Opinion:We need to talk about mental illness in our industry
I first found out that my daughter had depression and anxiety during a family vacation two years ago. There we were, thinking we had the parenting thing somewhat under control, without a clue about what was really going on in our oldest child’s head.
That’s the deal with mental illnesses. The signs can be hard to spot. In fact, nearly one in five U.S. adults lives with a mental illness and the ratios may be even higher for the creatively minded. That’s us. That’s our industry. We need to do more to support one another. We need to become better coworkers and supervisors.
The struggle is hidden, but real
At the same time my family has been on this journey, I’ve learned about the personal struggles of many of my colleagues and how they cope at work and in life when their symptoms grab hold of them. Chances are, one or more people on your team lives with a lifelong mental illness. Because of the cultural stigma, embarrassment, guilt and shame associated with their condition, they might also be going to great lengths to hide it. So be compassionate.
As a communications industry, we need to communicate better
The No. 1 thing we can do is create environments that reduce the stigma associated with mental illness. It begins at the leadership level. Direct employees to your benefits for psychotherapy, prescriptions, mental health days and anything else you offer. Build a culture of transparency by bringing in outside experts and facilitating conversations at the agency level. This will help create a safe zone for open dialogue and increase employee trust.
Speaking of communications, words matter
I’m as guilty as anyone of casually throwing around words like anxiety, depression, bipolar, psychotic, OCD and PTSD. Don’t stop expressing how you feel, but be careful of your use of clinical terms. You don’t want to minimize the severity of a coworker’s actual disorder or compound their guilt, shame or symptoms.
Start seeing the subtle signs
The symptoms of mental illness are unique to each individual. But if you know a coworker well, they may show subtle signs that they’re struggling, such as being more withdrawn, irritable, fatigued, having trouble focusing or acting out of character. This would be a good time for reaching out and asking them how you might help or simply letting them know you have their back.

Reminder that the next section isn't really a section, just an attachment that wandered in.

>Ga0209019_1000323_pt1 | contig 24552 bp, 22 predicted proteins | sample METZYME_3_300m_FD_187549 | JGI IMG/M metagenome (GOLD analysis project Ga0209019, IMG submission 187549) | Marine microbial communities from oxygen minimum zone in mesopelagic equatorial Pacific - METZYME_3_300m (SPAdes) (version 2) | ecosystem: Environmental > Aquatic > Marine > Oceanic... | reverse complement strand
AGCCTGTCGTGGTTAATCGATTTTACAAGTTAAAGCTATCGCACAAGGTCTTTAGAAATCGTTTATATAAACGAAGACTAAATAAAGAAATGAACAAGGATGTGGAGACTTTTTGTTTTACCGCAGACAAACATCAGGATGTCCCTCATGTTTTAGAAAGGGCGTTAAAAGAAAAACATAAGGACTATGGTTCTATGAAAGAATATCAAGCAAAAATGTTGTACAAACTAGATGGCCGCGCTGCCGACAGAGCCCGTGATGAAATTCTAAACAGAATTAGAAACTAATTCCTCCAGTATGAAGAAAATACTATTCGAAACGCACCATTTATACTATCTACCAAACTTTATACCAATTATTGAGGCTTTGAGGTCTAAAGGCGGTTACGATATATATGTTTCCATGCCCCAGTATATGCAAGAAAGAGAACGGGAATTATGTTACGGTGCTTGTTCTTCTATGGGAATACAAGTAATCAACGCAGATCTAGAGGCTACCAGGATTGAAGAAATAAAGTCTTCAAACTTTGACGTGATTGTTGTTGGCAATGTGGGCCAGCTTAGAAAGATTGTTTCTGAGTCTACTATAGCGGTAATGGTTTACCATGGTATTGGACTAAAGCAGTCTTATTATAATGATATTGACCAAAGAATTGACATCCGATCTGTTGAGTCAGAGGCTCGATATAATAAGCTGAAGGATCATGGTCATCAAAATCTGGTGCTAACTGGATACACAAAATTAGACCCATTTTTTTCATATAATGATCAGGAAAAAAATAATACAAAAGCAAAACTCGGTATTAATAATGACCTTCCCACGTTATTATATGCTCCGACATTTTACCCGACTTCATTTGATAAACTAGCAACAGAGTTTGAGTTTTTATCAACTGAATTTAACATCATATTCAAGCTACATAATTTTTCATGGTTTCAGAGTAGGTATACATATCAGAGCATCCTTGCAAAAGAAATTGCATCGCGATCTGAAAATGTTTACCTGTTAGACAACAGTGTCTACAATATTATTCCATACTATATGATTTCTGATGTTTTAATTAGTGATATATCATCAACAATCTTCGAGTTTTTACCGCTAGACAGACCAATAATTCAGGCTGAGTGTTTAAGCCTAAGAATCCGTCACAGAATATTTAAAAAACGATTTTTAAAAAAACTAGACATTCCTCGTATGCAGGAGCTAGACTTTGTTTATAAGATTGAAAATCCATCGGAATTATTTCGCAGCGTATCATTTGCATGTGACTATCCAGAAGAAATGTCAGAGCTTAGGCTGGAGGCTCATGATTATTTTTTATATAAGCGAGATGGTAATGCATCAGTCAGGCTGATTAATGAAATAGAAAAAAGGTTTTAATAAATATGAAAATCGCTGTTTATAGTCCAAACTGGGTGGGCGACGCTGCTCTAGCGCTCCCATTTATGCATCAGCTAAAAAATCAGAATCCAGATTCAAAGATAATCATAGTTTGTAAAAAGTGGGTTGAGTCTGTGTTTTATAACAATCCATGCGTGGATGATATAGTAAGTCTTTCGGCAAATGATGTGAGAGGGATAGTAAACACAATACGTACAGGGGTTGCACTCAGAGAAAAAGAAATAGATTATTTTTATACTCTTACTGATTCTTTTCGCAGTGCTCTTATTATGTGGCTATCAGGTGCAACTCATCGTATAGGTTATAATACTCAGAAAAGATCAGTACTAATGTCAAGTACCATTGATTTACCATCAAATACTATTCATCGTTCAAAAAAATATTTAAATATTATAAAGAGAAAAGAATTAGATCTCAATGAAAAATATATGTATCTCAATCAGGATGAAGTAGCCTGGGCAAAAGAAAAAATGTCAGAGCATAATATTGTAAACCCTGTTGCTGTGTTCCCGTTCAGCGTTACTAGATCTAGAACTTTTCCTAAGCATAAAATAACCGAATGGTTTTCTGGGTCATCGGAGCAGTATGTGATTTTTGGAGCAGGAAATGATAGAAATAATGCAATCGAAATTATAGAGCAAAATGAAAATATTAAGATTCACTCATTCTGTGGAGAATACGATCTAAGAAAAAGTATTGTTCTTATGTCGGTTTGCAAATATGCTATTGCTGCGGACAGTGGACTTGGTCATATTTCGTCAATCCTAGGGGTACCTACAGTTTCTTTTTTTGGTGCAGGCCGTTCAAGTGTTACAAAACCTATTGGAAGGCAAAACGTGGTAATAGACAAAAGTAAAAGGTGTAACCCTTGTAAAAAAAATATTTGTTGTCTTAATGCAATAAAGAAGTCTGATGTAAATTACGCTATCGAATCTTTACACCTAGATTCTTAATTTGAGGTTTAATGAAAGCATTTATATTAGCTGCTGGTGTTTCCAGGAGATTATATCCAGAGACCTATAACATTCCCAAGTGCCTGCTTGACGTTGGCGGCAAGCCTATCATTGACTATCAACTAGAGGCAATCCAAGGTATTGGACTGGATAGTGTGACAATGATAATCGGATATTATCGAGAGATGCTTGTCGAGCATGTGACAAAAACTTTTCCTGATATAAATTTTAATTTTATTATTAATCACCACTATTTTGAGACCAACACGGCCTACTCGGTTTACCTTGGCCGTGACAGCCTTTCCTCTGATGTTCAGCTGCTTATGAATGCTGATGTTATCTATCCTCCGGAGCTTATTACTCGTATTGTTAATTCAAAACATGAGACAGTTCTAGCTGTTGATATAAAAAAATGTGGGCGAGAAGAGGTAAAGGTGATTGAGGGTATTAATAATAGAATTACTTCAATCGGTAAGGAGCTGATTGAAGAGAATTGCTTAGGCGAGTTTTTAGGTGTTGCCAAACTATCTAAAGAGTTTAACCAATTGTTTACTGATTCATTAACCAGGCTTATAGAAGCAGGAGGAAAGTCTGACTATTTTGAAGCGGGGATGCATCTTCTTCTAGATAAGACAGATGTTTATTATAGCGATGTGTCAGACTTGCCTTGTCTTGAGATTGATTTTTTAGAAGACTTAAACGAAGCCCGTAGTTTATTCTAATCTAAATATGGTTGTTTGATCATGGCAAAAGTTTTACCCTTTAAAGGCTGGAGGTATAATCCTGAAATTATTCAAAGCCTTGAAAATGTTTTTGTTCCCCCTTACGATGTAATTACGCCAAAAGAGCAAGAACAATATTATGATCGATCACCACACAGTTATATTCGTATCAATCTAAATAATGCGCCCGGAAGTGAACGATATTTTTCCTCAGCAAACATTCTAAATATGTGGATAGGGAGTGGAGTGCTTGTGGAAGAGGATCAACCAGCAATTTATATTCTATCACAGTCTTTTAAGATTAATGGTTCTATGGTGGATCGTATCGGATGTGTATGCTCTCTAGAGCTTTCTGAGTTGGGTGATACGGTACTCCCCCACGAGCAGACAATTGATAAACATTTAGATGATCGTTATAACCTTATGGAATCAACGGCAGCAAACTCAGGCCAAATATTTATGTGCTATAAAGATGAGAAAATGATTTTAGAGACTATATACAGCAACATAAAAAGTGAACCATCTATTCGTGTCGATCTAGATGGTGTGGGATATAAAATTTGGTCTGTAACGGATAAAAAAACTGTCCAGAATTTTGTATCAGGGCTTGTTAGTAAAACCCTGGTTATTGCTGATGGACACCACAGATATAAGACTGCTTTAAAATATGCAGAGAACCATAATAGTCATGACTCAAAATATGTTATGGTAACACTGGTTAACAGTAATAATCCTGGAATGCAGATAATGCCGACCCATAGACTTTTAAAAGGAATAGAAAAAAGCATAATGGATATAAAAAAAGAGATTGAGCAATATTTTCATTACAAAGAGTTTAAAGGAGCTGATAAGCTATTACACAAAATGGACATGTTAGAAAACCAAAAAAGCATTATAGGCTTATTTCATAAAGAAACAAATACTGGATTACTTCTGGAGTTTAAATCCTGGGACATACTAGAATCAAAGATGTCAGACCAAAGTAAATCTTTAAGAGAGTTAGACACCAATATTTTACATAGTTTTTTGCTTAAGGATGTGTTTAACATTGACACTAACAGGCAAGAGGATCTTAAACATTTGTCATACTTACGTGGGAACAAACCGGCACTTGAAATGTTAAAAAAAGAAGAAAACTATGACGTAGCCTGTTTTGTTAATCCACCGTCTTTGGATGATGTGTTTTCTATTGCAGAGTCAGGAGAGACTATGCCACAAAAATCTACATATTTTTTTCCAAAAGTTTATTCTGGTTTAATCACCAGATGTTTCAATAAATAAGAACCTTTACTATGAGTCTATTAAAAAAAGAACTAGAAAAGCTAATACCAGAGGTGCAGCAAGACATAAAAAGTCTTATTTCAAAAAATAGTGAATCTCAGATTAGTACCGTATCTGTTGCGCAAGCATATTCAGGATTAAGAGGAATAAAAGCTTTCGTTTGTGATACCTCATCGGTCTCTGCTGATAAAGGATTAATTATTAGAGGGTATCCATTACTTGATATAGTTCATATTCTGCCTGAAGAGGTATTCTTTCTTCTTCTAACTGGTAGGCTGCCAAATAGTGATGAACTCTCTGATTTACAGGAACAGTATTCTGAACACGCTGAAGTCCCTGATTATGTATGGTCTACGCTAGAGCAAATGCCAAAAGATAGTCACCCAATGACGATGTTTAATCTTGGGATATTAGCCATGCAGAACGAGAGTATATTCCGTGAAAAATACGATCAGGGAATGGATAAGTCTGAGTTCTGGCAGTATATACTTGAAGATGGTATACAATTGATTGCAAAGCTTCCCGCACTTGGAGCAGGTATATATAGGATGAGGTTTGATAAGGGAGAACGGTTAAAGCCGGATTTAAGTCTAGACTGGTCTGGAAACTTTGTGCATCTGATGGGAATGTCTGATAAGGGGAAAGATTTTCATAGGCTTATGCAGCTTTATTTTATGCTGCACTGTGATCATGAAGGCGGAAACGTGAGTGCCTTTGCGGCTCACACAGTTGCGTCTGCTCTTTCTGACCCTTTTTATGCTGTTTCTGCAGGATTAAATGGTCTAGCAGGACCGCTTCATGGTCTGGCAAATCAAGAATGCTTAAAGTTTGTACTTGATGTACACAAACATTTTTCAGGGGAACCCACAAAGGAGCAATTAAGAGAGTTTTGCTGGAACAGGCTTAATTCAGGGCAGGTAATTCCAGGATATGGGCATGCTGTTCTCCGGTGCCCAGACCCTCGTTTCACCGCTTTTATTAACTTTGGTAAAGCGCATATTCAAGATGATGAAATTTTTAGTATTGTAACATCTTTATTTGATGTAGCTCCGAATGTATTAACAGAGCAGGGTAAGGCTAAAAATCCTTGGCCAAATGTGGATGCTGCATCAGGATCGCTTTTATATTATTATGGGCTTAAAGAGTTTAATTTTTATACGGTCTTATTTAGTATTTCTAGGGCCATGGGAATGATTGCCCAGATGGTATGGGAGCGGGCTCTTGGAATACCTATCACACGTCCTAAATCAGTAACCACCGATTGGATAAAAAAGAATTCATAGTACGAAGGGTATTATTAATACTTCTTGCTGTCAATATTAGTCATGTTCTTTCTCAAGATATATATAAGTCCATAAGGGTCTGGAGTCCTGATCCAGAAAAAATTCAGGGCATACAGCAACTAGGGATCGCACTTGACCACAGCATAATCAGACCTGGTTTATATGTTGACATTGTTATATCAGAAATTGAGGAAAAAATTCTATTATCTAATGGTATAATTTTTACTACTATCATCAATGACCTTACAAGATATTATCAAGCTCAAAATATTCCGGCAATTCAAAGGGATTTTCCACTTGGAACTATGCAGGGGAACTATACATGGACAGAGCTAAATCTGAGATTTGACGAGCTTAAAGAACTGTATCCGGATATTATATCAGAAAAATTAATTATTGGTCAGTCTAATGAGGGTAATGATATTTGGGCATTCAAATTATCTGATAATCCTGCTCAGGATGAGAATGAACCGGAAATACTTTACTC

Listening can be a powerful act
You can’t go around the office asking your peers if they’re suffering from a mental illness, but you can be available if someone opens up to you. If it happens, try not to jump into problem-solving mode. Rather, remain even-keeled and just listen. The simplest response, such as, “I hear ya and that sucks,” can be validating and surprisingly powerful. But if you feel things might be more serious, help them be safe. Offer to take them to the hospital or contact a loved one. In addition to HR, there are many resources available in a moment of crisis.
Appreciate, but don’t label
A person with a mood disorder doesn’t want to be defined by it. When you talk to them, don’t just ask about their illness. When you talk about them, don’t just describe someone with an illness. Engage with the whole person. It’s that simple.
A disorder is not a sign of weakness. It’s a show of strength
I can’t imagine coming to work every day with the symptoms of anxiety and depression. Those that do must tap into their coping skills and power through—without us knowing how much energy it takes to do so. If that isn’t brute strength, I don’t know what is.
You might also consider: ensuring that your health plans cover initial therapy visits; using Mental Health Month to spark a dialogue; creating a space where staff can decompress and recharge; teaching managers that employees with mood disorders can be high-performers; and granting last-minute paid time off, or working from home, when an employee needs it.
The more we talk about mental illnesses, the better we’ll understand our peers. And the better we understand our peers, the more likely they will feel accepted and be successful.